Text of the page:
Post Reply Nagi no Asukara
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Posted 12/6/13
Written by Eclipsed_Oblivion

Fantastical tales of mermaids and other sea humanoids have been passed down now for multiple millennia. They may even seem to be long since stale, but Nagi no Asukara makes the idea new again by adding an unusual twist - the sea dwellers are fully human. By creating a world visually familiar, but with a novel history and culture, Nagi no Asukara pulls us into an enchanting fantasy with a touch of realism. Moreover, the internal strife of the world’s denizens render formidable character growth, as well as intertwine with societal issues to tell a greater story about discrimination and tolerance.

The discrimination in Nagi no Asukara is just part of the story’s major conflict between the sea and surface dwellers. Sea dwellers Hikari Sakishima and Manaka Mukaido are just middle students who get caught in said conflict after being forced to attend school on land. At the same time, Hikari must confront his love for Manaka and hatred of surface people while Manaka must face the fact that her love for a surface boy may mean banishment from her village. Nagi no Asakura explores just how painful love can be and applies it to a larger story of learning to accept those different from oneself.

Part of the exploration in Nagi no Asukara is of its world that not only encompasses both land and sea, but borders between fantasy and reality. Buoyancy and drag are ignored underwater, but not only does this visually minimize the differences between sea and land dwellers, but it creates stunning scenery; the town looks to be above water with underwater creatures simply floating rather than swimming, which creates a uniquely beautiful image. The towns also fuse Japanese and Greek architecture into their own structures, which evokes feelings of familiarity while still maintaining the fantasy. The world even has its own complete, magical history that explains how the humans from the sea live naturally underwater, and it also creates its unique culture. Not only does this give the fantasy a realistic basis, but the history and culture both play a significant role in the conflict between the land and sea dwellers, which gives the series added consistency and realism within the magic.

What is also particularly realistic about Nagi no Asukara is the internal conflicts the characters experience, most of which revolve around how love, no matter what form it takes, is painful, and coming to accept that hurts just as much. This includes unrequited love, and worse, having to watch the person one loves fall for someone else. To see how a character struggles with whether to intervene or simply support their loved one’s feelings is particularly captivating, as either way is painful. Just as painful, some also struggle with fearing platonic love after losing it once to death. This involves much more complicated emotions, inner demons, and complex relationships, and the contrast between this and other internal conflicts makes Nagi no Asukara all the more compelling. On top of this, some even struggle with having to lose someone to be with another. This is possibly the most difficult issue, as it isn’t only about love, but about how much one is willing to change in one’s life in exchange for what one wants. Just how the characters resolve their internal conflicts about love such as this are a large part of what make Nagi no Asukara not only engrossing, but so human.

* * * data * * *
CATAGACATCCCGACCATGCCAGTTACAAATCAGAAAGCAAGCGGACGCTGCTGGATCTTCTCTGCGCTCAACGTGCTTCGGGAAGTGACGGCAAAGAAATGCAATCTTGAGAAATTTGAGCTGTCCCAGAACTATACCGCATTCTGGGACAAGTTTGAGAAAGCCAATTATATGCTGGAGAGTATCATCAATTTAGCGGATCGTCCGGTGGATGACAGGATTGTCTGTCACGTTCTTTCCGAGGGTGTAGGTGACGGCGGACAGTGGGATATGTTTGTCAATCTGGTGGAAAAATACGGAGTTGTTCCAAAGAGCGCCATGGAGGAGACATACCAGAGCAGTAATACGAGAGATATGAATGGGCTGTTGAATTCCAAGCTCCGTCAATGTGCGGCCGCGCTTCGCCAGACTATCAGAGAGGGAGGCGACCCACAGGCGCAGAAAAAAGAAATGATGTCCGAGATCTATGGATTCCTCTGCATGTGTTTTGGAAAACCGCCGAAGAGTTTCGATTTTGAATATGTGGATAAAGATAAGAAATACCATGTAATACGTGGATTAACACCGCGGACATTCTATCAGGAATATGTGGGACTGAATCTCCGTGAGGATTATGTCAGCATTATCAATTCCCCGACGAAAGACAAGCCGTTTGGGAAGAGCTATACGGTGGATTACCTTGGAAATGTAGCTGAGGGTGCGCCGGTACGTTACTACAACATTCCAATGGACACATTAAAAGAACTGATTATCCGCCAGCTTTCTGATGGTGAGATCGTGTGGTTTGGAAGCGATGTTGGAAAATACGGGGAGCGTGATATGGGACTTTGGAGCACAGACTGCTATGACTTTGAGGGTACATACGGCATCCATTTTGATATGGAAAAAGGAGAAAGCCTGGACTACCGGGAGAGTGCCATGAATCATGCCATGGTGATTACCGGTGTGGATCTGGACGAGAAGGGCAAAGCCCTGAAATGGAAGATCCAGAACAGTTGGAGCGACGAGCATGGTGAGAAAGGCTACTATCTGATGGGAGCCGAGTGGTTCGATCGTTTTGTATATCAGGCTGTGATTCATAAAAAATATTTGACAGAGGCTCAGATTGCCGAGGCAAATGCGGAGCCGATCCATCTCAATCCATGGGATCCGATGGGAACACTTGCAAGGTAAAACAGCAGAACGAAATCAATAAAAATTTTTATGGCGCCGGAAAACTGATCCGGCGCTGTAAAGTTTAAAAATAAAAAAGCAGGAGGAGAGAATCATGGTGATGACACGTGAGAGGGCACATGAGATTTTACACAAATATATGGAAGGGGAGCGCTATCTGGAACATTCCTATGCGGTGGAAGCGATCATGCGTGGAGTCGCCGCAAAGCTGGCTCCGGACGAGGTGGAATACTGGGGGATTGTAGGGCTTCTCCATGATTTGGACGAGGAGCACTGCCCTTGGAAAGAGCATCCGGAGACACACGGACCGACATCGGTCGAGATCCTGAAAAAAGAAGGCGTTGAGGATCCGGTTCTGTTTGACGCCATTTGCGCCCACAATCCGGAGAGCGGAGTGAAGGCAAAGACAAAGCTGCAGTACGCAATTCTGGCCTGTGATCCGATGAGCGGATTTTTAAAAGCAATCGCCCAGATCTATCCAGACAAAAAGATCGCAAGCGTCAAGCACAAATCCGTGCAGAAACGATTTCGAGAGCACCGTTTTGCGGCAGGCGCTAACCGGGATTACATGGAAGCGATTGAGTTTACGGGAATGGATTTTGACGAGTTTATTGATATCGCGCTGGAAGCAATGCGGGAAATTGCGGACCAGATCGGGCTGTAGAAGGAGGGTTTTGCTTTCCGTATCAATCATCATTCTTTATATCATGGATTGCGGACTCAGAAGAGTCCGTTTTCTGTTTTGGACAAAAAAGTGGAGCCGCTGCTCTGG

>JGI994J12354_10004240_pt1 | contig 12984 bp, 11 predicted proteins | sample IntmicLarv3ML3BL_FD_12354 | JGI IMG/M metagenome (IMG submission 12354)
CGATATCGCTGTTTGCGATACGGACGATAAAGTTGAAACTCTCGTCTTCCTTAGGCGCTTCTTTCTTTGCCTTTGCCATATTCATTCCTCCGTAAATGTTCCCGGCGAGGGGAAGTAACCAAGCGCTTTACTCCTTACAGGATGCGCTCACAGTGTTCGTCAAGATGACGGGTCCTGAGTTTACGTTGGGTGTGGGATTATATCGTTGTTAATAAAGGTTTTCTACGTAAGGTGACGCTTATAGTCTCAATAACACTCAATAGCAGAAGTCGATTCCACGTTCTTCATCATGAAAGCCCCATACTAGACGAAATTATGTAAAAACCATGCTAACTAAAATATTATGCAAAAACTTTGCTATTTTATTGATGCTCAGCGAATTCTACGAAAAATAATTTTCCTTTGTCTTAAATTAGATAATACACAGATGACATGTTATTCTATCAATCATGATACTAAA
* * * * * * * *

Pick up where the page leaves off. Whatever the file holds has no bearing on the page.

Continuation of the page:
The internal conflicts serve a greater purpose than just character development, however; they highlight the societal issues in Nagi no Asukara’s world. These issues revolve around discriminatory attitudes between the land dwellers and sea dwellers, and the lessons about love the characters experience through their inner battles is knowledge they apply to discarding prejudice and learning to love one another. For example, some characters deal with their struggles by directing their emotions into ignorant attitudes, which only contributes to the discrimination. It is the resolution of issues like these, however, that help the characters mature and see the larger issues that poison their society, which allows them to use their newfound tools to work toward a better world. Interestingly enough, as the main characters are all middle school students, it is mostly only children who are able to see beyond the hatred with their earned maturity, whereas the adults are still trapped within their own ugly, childish attitudes. This aspect of Nagi no Asukara clearly parallels our own world, which not only adds a sense of realism to the series, but considers various ways we can try to improve our world.

While grounded in realism, Nagi no Asukara establishes an original, unique world through both visuals and a detailed history and culture, resulting in a magical series easy to believe and lose oneself in. The characters as well, whether they be land dwellers or sea dwellers, all have their own internal conflicts that, once confronted, help them mature enough to fight against the larger issues plaguing their society: the hatred between those from the sea and those from the surface. With gorgeous animation on top of this, Nagi no Asukara is a magical series that explores the depths of both love and hatred, but consistently balances such emotional heaviness with lighthearted laughter.
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